-this means there are fewer helical turns in the DNA than expected.

under winding can make it easier to separate DNA strands! Facilitating strand separation is one important reason for maintaining DNA in an unwound state

Relaxed DNA has 10.5 base pairs per turn and this is very stable

if unwound, the DNA will have more base pairs per turn and will become super unstable

it will deal with this instability in one of 2 different ways
-it can result in strand separation
-or, the strain can be relieved by formation of a supercoil

every cell under winds its DNA with the aid of enzymatic processes, and the resulting strain represents a form of stored energy
linking number
linking number
DNA underwinding is defined by topological linking number as a measure of potential energy
-the link number describes the number of times one strand of DNA crosses another (specifically, how many times it loops around)

we can change the linking number by under winding or overwinding the DNA

changing the linking number, either positively or negatively, introduces strain

under winding results in a negative change in linking number
identical pieces of DNA that differ in topology, or differ in their linking numbers

right handed helixes are usually positive supercoils (overwinding)

left handed helixes usually have a negative linking number
how do you calculate linking number?
how do you calculate linking number?
Linking Number= (# of base pairs)/ 10.5

can't be calculated if there is a break
Specific Linking Difference
length-independent quantity that is a measure of the turns removed relative to those present in relaxed DNA
enzymes that catalyze changes in the linking number of DNA by breaking and reforming DNA strands

Type 1: break only one strand of DNA and change the Lk in increments of 1

Type 2: do double strand breaks and change the Lk in increments of 2

Type 2 are much more common than Type 1.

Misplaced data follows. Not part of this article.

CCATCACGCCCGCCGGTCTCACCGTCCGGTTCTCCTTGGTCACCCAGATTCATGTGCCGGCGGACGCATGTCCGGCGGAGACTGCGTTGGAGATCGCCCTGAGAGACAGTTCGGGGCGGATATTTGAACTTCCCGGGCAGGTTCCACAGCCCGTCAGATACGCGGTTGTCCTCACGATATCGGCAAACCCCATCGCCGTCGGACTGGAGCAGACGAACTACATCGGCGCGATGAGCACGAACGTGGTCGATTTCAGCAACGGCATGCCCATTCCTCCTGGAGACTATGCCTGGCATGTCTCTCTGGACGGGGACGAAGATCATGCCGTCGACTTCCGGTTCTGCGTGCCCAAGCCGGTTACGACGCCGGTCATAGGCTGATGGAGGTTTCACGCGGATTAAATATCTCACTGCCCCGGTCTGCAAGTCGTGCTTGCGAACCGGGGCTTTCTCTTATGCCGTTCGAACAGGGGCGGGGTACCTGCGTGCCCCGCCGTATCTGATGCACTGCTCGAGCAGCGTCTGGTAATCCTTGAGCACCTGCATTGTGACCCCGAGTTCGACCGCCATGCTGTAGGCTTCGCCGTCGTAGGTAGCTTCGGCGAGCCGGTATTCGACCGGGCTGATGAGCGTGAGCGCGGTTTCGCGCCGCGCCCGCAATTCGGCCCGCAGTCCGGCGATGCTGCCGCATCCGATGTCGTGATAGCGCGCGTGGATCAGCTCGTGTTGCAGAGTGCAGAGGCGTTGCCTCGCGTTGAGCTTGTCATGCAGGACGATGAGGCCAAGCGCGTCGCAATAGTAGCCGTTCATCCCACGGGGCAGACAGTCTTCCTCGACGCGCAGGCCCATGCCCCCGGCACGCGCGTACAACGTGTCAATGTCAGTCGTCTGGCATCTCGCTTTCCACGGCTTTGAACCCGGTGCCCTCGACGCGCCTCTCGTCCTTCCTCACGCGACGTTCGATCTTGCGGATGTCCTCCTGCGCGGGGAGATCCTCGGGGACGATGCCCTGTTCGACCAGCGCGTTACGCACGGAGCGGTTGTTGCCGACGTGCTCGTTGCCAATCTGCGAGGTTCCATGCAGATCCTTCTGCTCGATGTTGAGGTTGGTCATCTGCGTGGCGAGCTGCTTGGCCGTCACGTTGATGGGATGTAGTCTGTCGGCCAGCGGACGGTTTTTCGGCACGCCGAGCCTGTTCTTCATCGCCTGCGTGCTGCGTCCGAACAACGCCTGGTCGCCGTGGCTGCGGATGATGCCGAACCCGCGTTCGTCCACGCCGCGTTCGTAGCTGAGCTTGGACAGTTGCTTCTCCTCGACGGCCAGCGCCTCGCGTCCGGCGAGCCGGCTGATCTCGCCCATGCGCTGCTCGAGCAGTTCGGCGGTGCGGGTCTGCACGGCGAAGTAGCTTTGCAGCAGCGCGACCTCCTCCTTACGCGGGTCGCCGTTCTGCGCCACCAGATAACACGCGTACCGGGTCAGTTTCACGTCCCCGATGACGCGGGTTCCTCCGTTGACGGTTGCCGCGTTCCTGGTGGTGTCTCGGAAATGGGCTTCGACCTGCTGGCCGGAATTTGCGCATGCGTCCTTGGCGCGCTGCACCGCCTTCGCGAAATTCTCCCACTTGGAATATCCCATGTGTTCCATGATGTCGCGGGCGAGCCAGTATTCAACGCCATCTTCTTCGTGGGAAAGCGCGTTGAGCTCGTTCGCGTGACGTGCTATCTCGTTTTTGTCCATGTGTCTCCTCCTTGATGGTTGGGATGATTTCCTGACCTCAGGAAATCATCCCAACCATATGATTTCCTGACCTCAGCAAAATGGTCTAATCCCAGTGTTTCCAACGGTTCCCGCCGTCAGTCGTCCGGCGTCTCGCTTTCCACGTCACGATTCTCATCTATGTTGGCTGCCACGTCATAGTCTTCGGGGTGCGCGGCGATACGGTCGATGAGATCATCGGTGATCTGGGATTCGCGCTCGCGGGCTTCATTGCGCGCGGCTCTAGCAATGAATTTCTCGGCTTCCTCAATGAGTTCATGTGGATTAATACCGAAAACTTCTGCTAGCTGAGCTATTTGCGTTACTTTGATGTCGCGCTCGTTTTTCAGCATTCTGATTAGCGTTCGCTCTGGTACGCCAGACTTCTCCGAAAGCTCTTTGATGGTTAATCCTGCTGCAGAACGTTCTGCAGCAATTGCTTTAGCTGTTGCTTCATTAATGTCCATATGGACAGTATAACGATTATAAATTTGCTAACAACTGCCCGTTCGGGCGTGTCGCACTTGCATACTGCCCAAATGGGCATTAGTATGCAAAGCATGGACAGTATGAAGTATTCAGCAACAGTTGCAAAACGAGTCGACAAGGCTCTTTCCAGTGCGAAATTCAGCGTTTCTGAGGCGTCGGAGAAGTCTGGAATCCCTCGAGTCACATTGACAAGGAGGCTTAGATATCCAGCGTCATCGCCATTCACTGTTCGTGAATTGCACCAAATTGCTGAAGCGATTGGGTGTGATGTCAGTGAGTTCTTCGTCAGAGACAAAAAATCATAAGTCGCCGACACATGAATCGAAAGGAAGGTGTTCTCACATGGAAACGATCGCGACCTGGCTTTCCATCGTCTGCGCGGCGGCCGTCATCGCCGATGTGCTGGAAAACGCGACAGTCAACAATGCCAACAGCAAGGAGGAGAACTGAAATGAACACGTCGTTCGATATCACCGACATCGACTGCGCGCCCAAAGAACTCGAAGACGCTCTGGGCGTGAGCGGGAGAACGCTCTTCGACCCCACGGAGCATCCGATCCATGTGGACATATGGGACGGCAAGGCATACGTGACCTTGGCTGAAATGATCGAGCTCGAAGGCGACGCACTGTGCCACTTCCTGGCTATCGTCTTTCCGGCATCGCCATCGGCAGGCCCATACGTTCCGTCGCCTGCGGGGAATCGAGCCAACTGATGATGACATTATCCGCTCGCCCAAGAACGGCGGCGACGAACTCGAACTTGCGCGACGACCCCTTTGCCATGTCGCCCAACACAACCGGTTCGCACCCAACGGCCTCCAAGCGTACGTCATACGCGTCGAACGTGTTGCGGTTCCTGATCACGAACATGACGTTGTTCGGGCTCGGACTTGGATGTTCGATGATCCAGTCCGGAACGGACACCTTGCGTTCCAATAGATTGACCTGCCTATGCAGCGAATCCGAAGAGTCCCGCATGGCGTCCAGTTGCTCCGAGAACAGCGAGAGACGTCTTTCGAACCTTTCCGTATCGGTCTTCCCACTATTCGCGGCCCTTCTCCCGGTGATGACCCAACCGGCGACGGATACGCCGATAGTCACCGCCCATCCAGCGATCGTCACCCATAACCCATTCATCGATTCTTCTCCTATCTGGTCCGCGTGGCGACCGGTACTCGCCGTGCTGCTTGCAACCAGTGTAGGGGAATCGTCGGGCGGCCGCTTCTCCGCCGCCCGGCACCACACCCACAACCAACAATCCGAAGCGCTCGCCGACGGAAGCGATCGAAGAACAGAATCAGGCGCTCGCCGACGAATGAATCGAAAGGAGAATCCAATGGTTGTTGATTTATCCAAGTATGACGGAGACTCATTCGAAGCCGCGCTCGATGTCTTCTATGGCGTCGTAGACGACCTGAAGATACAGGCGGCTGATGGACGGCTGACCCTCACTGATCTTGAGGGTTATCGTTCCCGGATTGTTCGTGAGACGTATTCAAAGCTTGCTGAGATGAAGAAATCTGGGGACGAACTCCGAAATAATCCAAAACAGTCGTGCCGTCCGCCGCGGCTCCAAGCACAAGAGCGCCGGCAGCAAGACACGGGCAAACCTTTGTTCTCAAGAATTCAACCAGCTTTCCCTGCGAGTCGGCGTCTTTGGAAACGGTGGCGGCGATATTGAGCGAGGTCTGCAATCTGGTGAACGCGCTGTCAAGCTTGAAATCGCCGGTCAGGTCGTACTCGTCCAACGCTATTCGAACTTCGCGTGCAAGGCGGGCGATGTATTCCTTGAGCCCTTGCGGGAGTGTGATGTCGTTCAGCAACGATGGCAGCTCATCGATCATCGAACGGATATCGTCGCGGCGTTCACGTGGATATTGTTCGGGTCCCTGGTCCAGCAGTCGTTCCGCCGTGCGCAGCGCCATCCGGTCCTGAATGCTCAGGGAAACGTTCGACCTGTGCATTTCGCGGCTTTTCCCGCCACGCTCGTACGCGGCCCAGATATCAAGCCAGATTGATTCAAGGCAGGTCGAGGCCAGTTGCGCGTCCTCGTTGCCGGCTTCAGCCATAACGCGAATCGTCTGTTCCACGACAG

Topoisomerases are found at sites of replication and are critical in the condensing of DNA during mitosis/meiosis.
DNA is wound around protein cores called histones, which both protect DNA and make it more accessible

DNA wrapped around a histone cores is called a Nucleosome, which are further combined in forming chromosomes

linker DNA segments bridge neighboring histones and are digested by nucleases, releasing nucleosome core particles

we can dissociate the histone and DNA in a nucleosome using high concentrations of salt
supercoiling and DNA packing around histones
supercoiling and DNA packing around histones
-topoisomerases function mainly during the S phase of interphase
-part of the compaction of DNA is the winding of double-stranded DNA around a histone core to give the structure of a nucleosome
-relaxed DNA is wrapped around a histone in a Negative supercoil manner, and this introduces a positive supercoil in the rest of the DNA.
-Topoisomerases act on the positive supercoil by removing turns and inducing a stress (potential energy) that ultimately allows the DNA to naturally wrap around this histone
compaction of DNA in a eukaryotic chromosome
compaction of DNA in a eukaryotic chromosome
the building of nucleosomes leads to higher order structures like the 30 nm fiber (basically a packaged bundle of nucleosomes), which is wrapped in a right-handed structure around nuclear scaffolds to achieve the classic chromatid structure